The digital customer journey — Digital awareness: AI algorithm gives an immersive virtual view of the product, personalized to the customer’s needs. Digital selection: A personalized product is conﬁgured; customer makes last minute changes in self-service kiosk. Digital product feedback: With the customer’s permission, product sensors signal data on maintenance, performance, and time for replacement. Digital customer: Chatbots provide immediate, personalized service, creating special offers based on customer history. Digital transaction: Payment is made in support crypto, and an immutable record of the transaction is made in blockchain.
- In the awareness phase, artificial intelligence and machine learning provide deep insights into customers, supporting targeted, personalized, and effective awareness campaigns.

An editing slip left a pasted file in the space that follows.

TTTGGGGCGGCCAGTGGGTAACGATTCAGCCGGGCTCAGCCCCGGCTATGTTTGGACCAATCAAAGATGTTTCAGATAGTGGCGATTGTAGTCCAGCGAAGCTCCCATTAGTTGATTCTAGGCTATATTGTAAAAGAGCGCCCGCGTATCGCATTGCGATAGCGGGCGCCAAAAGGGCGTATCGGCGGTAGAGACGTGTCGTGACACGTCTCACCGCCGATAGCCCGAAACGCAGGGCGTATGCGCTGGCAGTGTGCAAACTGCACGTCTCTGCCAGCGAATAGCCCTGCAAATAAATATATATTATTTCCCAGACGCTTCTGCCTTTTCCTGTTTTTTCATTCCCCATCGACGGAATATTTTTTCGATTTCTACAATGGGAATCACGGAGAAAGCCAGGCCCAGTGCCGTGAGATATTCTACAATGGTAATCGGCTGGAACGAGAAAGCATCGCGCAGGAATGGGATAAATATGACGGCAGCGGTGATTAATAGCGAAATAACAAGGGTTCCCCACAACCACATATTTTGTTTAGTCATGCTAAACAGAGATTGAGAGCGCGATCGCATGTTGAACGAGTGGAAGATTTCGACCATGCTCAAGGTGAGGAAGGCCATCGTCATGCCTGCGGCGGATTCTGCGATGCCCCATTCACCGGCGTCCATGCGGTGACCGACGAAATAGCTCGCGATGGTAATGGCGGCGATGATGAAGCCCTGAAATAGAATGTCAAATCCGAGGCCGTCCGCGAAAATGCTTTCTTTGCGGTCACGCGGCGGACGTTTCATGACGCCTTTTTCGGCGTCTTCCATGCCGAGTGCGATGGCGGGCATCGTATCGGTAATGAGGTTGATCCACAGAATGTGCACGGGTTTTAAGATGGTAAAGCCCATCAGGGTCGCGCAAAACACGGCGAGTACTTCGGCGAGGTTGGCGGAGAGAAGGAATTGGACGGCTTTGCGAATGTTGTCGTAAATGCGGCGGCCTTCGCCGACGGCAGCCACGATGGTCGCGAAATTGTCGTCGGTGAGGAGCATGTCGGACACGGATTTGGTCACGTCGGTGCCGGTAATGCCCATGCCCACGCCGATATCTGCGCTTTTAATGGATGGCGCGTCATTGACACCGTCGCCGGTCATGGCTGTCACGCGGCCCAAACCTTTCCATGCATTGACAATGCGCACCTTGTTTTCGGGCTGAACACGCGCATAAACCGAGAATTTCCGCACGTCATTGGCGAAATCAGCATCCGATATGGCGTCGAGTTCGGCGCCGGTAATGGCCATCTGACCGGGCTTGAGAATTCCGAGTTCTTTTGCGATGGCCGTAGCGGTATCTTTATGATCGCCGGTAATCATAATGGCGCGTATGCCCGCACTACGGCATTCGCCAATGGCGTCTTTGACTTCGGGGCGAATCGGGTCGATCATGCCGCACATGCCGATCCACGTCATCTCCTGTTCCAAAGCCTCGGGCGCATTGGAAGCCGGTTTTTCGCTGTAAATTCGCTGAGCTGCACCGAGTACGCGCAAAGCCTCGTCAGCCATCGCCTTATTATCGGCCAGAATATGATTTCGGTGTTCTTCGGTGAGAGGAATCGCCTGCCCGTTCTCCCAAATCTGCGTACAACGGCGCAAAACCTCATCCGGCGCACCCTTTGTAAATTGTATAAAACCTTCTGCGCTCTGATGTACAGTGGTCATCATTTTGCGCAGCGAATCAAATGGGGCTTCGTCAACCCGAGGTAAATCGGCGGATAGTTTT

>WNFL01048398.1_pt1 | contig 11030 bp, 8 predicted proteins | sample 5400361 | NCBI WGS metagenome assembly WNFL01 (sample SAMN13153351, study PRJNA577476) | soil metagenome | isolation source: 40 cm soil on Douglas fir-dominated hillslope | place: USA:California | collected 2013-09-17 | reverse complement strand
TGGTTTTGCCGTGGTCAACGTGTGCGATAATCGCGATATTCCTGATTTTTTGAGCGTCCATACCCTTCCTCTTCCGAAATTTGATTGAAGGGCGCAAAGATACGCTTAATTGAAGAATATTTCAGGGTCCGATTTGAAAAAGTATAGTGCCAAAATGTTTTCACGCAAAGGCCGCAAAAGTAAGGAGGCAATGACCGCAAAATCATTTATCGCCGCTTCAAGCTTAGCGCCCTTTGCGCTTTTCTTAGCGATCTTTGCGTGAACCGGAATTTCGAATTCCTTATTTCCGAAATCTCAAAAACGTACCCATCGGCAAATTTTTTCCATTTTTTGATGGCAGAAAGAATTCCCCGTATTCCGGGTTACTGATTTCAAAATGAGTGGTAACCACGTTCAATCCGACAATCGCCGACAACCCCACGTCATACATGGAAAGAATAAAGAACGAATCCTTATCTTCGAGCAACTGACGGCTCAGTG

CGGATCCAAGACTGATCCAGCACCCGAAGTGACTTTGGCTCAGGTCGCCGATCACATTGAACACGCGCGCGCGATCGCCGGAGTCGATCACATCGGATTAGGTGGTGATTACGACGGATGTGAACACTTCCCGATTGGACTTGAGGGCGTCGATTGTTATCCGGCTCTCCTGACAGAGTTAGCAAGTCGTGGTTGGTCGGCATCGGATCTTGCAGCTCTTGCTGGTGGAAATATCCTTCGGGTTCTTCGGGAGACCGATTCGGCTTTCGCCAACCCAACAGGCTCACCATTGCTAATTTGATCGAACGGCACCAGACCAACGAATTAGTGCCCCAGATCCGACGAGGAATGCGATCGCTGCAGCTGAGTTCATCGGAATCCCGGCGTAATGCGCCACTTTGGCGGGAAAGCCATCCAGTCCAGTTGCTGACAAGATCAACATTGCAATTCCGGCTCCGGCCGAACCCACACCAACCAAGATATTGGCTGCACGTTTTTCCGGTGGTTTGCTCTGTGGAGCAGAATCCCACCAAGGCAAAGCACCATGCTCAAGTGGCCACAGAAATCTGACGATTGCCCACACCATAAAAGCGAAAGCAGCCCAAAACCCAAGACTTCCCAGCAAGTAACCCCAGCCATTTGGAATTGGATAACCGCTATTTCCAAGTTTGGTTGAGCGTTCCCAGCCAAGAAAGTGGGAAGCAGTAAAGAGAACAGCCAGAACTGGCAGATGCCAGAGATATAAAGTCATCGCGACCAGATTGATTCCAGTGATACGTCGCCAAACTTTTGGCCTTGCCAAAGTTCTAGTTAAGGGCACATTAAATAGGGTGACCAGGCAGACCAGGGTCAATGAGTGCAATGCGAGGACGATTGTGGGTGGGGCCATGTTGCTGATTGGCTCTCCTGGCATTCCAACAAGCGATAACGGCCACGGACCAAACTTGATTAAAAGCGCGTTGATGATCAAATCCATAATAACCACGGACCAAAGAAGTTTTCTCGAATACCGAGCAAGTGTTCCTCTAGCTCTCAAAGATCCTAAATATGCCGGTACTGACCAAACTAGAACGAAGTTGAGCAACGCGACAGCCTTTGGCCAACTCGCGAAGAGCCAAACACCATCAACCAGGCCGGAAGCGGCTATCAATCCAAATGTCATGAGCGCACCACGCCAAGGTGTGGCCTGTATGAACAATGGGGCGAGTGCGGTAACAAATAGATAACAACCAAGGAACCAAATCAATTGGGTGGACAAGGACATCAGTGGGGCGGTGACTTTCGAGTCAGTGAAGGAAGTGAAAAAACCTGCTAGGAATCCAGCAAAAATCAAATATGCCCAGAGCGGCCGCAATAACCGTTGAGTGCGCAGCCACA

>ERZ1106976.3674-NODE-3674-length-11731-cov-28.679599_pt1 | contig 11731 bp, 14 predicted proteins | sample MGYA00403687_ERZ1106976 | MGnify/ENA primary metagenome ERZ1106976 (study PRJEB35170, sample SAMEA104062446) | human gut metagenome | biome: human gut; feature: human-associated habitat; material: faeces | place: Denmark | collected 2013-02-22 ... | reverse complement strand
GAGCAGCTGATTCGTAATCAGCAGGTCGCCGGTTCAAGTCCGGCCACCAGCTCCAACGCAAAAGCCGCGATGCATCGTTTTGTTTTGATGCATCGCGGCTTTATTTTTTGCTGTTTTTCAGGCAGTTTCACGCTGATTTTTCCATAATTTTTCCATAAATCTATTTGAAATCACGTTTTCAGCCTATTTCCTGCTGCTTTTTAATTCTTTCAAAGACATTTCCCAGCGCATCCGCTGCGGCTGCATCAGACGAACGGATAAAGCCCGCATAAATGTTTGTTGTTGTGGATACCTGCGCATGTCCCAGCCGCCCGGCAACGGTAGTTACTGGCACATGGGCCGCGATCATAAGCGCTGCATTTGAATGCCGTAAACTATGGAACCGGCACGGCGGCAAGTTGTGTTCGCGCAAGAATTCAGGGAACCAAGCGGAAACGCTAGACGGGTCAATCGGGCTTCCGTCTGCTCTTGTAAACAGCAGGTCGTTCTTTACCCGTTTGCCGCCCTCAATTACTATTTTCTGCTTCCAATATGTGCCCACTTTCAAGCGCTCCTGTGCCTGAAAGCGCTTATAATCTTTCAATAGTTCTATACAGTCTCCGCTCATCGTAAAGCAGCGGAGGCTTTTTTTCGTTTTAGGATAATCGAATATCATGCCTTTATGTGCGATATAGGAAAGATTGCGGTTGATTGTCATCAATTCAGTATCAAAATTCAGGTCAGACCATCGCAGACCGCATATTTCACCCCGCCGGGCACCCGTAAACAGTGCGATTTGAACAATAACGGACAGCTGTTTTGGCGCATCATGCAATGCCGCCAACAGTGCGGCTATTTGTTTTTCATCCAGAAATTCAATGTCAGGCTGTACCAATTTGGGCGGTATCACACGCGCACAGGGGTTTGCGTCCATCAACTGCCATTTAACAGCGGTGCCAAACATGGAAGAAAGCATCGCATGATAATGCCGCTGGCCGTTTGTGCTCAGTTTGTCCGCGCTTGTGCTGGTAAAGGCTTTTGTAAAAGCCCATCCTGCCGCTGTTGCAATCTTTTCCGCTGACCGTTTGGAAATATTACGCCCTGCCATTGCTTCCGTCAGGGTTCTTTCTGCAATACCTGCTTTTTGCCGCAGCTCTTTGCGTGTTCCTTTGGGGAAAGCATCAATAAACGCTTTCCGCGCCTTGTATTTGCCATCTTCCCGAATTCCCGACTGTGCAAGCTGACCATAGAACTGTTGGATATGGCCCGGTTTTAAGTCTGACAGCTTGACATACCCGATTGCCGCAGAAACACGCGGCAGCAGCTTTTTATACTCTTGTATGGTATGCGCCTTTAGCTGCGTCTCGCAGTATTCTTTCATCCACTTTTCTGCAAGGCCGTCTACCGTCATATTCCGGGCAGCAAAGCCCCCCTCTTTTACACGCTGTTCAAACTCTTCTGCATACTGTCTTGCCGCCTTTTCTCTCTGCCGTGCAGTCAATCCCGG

- In the consideration stage, personalization technologies enable an offer that is specific to the customer – not one-size-fits-all.
- Virtual and augmented reality can present the customer with deep, immersive messaging.
- Blockchain captures the ecommerce transaction in an immutable format, documenting the sale and establishing ownership.
- When customers use products with digital components (appliances, wearables, vehicles), Internet of Things and edge computing technologies report on usage, maintenance, and customer behaviors.
- After the sale, customers can be cost-effectively served by chat bots using voice recognition and natural language processing.
For simplicity, the schematic shows individual technologies aligned with individual customer journey stages. The reality is that customer-facing technologies will integrate and support each other across the journey. The typical customer will “pinball” between digital and physical — for example, AI-established awareness will lead to a store visit where a digital kiosk will drive online delivery.